Based on a survey of just under 7,000 international business and leisure travellers, and interviews with travel experts, the report said personalisation was vital to meet the demands of the post-recession consumer.
“The rise of personalisation over the last few years across all industries has been one of the biggest developments in the modern marketplace. It has increased consumer expectations everywhere, especially in the hospitality sector,” it said.
The report stressed that personalisation is especially important for travellers from emerging markets. According to the survey, 78 per cent of Russian and 63 per cent of Chinese expect a hotel to tailor the experience they have to personal needs, compared to 43 per cent of US and 42 per cent of UK travellers.
The type of personalisation valued also varies according to nationality. For example, UK travellers valued little personal touches in their rooms more than other nationalities, while US consumers placed a higher value on choosing their exact check-in and check-out time, and Russian travellers valued provision of local travel guides in different languages as and when they needed them.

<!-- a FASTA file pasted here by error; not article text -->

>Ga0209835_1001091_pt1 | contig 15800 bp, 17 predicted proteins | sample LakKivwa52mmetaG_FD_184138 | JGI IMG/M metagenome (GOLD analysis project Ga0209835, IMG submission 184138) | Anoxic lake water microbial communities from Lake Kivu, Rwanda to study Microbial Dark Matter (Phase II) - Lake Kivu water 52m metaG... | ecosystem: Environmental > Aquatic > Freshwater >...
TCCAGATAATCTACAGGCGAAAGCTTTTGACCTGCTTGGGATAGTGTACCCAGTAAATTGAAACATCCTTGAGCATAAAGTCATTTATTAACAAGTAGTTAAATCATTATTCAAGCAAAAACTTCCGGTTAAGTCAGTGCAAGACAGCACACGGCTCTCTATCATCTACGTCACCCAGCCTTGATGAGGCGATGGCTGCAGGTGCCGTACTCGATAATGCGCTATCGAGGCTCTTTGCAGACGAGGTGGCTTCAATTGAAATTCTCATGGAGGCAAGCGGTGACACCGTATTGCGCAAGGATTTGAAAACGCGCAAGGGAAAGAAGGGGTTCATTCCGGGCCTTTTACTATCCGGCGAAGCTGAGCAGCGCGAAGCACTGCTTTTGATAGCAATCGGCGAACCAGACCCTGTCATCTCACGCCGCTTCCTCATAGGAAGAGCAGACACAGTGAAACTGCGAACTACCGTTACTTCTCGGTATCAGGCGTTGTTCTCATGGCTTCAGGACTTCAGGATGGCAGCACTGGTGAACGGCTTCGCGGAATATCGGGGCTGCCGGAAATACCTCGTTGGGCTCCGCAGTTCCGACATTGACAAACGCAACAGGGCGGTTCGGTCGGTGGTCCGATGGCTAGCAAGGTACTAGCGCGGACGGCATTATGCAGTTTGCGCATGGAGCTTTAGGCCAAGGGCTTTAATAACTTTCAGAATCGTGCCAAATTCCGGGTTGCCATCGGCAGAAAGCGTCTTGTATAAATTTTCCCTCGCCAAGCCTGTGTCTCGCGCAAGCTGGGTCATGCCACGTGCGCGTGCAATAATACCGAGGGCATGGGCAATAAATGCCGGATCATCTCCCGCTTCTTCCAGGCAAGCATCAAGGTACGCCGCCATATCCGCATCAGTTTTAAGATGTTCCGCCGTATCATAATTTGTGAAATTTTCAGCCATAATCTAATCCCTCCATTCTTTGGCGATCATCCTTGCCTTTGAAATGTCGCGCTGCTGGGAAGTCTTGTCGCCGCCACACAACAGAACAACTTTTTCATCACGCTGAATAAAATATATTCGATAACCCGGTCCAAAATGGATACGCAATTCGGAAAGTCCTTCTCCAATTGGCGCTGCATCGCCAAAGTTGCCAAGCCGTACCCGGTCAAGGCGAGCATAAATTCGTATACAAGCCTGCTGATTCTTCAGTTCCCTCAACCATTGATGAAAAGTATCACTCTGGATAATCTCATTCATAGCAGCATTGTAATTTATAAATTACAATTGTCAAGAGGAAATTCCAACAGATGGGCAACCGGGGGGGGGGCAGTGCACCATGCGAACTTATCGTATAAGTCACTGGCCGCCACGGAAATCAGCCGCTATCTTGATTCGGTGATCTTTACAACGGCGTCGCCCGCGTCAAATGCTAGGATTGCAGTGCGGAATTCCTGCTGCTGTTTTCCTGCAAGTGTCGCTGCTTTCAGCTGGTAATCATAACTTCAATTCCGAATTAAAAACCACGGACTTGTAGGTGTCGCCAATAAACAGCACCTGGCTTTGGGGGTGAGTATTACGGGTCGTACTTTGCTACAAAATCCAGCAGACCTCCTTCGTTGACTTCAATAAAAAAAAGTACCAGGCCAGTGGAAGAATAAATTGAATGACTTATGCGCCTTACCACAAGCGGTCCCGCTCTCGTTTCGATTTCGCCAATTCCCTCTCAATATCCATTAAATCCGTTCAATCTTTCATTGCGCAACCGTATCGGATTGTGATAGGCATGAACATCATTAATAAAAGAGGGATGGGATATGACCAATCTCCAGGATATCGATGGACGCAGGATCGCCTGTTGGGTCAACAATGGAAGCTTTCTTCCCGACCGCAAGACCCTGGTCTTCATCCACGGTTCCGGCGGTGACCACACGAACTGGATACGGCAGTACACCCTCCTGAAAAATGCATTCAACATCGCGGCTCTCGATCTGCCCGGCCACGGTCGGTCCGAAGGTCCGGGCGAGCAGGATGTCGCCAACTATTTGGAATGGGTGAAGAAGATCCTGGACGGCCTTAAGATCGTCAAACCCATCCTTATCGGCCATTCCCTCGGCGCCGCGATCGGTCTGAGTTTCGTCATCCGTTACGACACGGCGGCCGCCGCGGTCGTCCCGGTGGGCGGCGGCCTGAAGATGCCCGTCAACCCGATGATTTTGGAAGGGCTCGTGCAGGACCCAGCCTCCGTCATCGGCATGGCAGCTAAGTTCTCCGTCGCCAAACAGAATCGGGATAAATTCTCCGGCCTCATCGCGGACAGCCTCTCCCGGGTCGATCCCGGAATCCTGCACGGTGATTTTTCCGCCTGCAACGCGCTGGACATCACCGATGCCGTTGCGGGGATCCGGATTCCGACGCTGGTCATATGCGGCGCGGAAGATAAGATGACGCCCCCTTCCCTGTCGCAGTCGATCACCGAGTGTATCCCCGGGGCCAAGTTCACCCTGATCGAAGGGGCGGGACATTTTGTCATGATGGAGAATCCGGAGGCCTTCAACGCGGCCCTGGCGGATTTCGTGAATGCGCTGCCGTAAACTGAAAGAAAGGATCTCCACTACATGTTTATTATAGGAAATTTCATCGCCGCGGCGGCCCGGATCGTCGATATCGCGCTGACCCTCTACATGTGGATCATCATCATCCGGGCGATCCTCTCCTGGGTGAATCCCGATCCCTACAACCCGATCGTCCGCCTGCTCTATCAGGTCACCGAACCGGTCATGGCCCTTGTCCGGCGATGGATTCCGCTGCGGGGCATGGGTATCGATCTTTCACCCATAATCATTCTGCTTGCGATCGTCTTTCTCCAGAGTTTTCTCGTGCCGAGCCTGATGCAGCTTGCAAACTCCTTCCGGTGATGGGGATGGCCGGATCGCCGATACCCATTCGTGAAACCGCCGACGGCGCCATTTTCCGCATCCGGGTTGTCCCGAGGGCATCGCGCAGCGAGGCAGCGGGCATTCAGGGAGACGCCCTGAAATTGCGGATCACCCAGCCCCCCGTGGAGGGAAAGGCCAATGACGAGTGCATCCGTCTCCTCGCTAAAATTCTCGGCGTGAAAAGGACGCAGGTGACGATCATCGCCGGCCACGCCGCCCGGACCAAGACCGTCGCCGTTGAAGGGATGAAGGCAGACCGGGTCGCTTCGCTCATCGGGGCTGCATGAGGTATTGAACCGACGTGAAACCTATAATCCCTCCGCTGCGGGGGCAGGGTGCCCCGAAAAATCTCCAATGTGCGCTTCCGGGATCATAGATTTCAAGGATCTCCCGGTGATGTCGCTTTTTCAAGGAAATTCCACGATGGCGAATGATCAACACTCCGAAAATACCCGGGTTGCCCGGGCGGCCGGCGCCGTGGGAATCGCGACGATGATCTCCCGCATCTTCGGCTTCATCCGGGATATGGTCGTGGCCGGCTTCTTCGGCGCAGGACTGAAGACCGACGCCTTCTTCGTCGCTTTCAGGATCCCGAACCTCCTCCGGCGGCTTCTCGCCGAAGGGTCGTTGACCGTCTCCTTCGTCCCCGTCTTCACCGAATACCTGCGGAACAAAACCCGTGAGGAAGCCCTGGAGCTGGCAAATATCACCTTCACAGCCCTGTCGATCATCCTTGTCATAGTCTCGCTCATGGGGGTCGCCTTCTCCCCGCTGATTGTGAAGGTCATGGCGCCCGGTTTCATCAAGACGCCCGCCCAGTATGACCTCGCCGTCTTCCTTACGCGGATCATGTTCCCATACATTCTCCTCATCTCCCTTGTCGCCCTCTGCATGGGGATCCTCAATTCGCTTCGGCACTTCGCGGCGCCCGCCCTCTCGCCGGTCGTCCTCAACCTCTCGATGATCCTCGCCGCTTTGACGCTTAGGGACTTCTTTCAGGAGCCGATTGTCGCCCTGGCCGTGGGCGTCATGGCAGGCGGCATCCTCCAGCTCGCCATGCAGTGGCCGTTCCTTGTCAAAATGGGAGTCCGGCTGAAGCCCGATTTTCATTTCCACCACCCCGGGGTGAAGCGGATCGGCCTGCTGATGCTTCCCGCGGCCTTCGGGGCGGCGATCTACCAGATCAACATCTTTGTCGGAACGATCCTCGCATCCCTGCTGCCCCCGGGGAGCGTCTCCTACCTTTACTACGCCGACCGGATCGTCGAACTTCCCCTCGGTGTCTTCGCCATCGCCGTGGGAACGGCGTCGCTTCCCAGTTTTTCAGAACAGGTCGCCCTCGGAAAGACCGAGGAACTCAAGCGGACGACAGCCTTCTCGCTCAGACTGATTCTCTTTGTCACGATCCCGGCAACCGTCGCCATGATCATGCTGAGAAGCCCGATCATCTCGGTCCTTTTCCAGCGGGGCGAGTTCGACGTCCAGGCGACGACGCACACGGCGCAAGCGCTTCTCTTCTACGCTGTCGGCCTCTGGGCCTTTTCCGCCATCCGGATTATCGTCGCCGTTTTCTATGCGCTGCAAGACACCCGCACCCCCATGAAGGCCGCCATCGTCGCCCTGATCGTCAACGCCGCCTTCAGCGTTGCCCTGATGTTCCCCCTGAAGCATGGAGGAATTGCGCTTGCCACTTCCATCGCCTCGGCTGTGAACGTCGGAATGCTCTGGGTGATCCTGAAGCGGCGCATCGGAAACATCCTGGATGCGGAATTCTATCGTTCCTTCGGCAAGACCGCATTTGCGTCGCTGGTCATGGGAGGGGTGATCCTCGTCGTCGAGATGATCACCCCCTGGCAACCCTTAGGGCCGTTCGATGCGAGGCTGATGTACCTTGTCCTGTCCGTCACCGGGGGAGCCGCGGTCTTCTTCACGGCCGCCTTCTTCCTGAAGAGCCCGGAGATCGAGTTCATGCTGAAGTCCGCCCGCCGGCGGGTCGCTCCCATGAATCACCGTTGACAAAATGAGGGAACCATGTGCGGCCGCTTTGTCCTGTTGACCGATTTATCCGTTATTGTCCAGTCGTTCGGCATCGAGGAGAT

With the rise of personal technologies such as mobile phones, iPods and e-book readers, guests are able to carry more of home with them than ever before, creating a need among travellers to enjoy the things they love best during their hotel stay, said the report.
“This is giving rise to a growing expectation that in-hotel consumption (the products and services that guests ‘consume’ during their stay) will be tailored to their cultural and personal preferences,” it added.
For Millennials, this could mean accessing personal content such as movies or music when they are in the hotel, while for older travellers, things like diet and access to healthy food and drink are more important.
By giving guests the opportunity to share their personal preferences prior to their stay, hotels have a better chance of pleasing their guests, the report said.
Hotels must also get better at important for ‘remembering’ guests preferences and storing that information so it is accessible by staff.
One aspect of personalisation has been the ‘growing trend’ of using personal data to create ‘surprise and delight’ moments for guests, said the report.
However, it warned against mining guests' personal data on social networking sites, recommending that hotels instead focus on collecting information on guests preferences by noting what they like to eat, drink and buy at the hotel.
“It is critical that hotels tread carefully when delivering the surprise and delight moments that make guests love a hotel, and never overstep the line of becoming too personal and ‘creepy’,” it said.